Tesla is a very popular car brand, but it is no stranger to difficult times and controversy. Elon Musk is the epitome of success. Born in South Africa in 1971 he has amassed a net worth of $19.7 billion. Starting up his own software company, Zip2, in 1995 and quickly signed contracts with The New York Times and the Chicago Tribune to be the software provider for their city guides.
He sold his 7 per cent interest when the company was acquired by Compaq in 1999 for $22 million. In 2004 Musk invested in the year old company started by Martin Eberhard and Marc Tarpenning, Tesla, and became its CEO in 2008. That year Tesla sold 2,500 cars in 31 countries. As of 2018 Tesla is worth $650 billion and has built a reputation as the go to company for stylish environmentally friendly electric cars. But all is not well with Tesla. Beneath its luster their lurk a great many problems: corporate shake-ups, quality control issues, and child labor among others.
Also, most models built by Tesla aren’t cheap. Although the company has tried recently to make their cars more affordable with the Model S, even low end Teslas can average about $70,000. With all these issues and more, the car buyer who wants to be eco-friendly may want to think twice before putting several thousand dollars on a Tesla. There are more economical choices out there from companies that are on better financial ground and have much fewer problems.
In 2004 Musk invested in the year old company started by Martin Eberhard and Marc Tarpenning, Tesla, and became its CEO in 2008. That year Tesla sold 2,500 cars in 31 countries. As of 2018 Tesla is worth $650 billion and has built a reputation as the go to company for stylish environmentally friendly electric cars.
But all is not well with Tesla. Beneath its luster their lurk a great many problems: corporate shake-ups, quality control issues, and child labor among others. Also, most models built by Tesla aren’t cheap. Although the company has tried recently to make their cars more affordable with the Model S, even low end Teslas can average about $70,000. With all these issues and more, the car buyer who wants to be eco-friendly may want to think twice before putting several thousand dollars on a Tesla. There are more economical choices out there from companies that are on better financial ground and have much fewer problems.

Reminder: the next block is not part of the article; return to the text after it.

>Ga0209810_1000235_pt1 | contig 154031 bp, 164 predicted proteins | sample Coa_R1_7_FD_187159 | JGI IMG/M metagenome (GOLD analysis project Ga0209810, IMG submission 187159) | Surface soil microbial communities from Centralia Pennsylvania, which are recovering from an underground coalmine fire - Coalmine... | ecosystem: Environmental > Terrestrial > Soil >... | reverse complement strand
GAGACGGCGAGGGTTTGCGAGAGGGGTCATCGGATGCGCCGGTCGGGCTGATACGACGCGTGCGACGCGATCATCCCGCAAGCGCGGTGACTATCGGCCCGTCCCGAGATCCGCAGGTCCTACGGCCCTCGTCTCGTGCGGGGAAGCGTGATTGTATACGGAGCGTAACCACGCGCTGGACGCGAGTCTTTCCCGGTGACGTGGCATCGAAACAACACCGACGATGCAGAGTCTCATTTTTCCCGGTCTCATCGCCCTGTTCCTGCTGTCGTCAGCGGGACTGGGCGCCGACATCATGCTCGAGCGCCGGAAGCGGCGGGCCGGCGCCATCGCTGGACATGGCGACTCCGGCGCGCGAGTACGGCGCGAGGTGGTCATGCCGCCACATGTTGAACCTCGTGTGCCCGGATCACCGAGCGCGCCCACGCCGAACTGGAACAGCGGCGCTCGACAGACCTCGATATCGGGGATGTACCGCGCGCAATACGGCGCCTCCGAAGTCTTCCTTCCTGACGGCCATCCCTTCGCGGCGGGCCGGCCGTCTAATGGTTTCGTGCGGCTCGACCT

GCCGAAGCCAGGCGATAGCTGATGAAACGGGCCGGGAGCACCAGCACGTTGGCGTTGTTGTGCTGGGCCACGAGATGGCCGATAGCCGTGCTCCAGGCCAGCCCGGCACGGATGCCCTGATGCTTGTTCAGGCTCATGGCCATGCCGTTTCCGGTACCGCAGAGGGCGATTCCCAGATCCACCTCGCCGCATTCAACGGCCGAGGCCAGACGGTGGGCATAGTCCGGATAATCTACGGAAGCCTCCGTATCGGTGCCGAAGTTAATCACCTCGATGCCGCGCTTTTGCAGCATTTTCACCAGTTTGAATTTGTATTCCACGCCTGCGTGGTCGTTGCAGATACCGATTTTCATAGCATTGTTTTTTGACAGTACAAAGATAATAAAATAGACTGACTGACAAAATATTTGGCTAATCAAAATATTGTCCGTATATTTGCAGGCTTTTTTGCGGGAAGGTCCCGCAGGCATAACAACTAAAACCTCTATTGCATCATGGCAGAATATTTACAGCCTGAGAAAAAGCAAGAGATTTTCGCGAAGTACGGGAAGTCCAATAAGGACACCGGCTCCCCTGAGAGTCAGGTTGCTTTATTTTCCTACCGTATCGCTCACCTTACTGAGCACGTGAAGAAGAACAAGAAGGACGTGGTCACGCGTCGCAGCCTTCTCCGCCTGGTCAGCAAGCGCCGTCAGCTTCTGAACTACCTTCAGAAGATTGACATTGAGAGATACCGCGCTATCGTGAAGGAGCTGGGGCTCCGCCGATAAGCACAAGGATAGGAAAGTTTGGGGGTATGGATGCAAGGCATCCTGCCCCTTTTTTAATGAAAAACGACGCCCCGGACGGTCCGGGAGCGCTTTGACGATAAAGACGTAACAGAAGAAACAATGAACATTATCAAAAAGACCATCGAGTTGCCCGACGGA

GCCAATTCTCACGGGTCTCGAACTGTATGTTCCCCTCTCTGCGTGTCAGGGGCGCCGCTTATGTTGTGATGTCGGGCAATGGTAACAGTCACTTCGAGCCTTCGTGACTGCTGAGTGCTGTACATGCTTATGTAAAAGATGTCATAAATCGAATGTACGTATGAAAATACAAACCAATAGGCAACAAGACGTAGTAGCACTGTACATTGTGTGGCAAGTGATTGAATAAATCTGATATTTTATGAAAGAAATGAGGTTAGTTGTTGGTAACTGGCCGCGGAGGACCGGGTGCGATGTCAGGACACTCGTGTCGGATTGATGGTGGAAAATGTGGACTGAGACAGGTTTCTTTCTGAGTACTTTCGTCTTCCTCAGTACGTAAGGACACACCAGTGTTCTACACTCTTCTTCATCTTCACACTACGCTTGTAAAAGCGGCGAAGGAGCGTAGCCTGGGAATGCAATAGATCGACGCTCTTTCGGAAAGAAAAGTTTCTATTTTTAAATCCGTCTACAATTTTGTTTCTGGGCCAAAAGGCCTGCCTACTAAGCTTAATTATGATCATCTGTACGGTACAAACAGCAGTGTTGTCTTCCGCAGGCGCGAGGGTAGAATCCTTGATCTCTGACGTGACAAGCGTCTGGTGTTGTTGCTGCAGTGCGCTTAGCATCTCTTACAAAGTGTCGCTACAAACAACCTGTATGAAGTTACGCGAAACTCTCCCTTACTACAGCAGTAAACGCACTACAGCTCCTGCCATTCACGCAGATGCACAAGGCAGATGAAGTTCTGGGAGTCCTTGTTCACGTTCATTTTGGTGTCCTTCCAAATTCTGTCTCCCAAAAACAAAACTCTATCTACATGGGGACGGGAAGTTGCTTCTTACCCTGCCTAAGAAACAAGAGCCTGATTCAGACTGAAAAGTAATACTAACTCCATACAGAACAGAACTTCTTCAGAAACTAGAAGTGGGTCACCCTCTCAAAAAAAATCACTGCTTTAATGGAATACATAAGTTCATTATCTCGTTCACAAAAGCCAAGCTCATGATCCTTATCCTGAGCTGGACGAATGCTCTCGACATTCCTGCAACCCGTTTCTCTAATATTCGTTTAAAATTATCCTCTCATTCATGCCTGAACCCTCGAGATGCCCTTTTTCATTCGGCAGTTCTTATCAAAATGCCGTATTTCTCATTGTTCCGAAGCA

20 TESLAS AREN’T CHEAP
Tesla cars are known for their slick looks and environmentally friendly electric motors. But that comes at a cost. High end Teslas, the 100 Series, can range from $94,000 to $140,000. In 2017 Tesla put the Model 3 on the market for the fairly reasonable base price of $36,000.
Initial cost isn’t the only expensive thing about a Tesla.
Because it has an electric engine it isn’t easy to repair by the average mechanic and often requires a trip to a dealer or Tesla certified mechanic. And (see below) trips to the garage are becoming more frequent for Tesla owners.
19 MAINTENANCE PROBLEMS
This is strange in that older cars seem to have more maintenance problems due to age and wear. Newer Tesla models seem to have more problems reported by owners than their previous models. On the Model S, problems include: warped brake rotors, door handles that fail to slide out as a driver approaches, leaking cooling pumps for the battery pack, dead windshield wipers, persistent alignment issues with the wheels, and misaligned latches for the front trunk lid and the rear lift gate (greencarreports.com). Now most of these problems are covered by the manufacturer’s warranty and owners have been happy with Tesla’s response to these issues.
18QUALITY CONTROL PROBLEMS
Even new cars have issues, but it seems Teslas have suffered far more problems than should be expected right off the assembly line. One of the major complaints on new Teslas is the paint job which include peeling, insufficient thickness, and various marring on the doors, and that was on a Model S 85D which has a base price of $110,000 (www.thedrive.com).
Power steering has proven an issue as well.
New owners have said power steering has failed twice within 6,000 miles. A-pillars (the upright supports on the left and right of the windshield) have also cracked from poor manufacturing procedures
17PROBLEMS WITH ITS WORKFORCE
16 FILLING ORDERS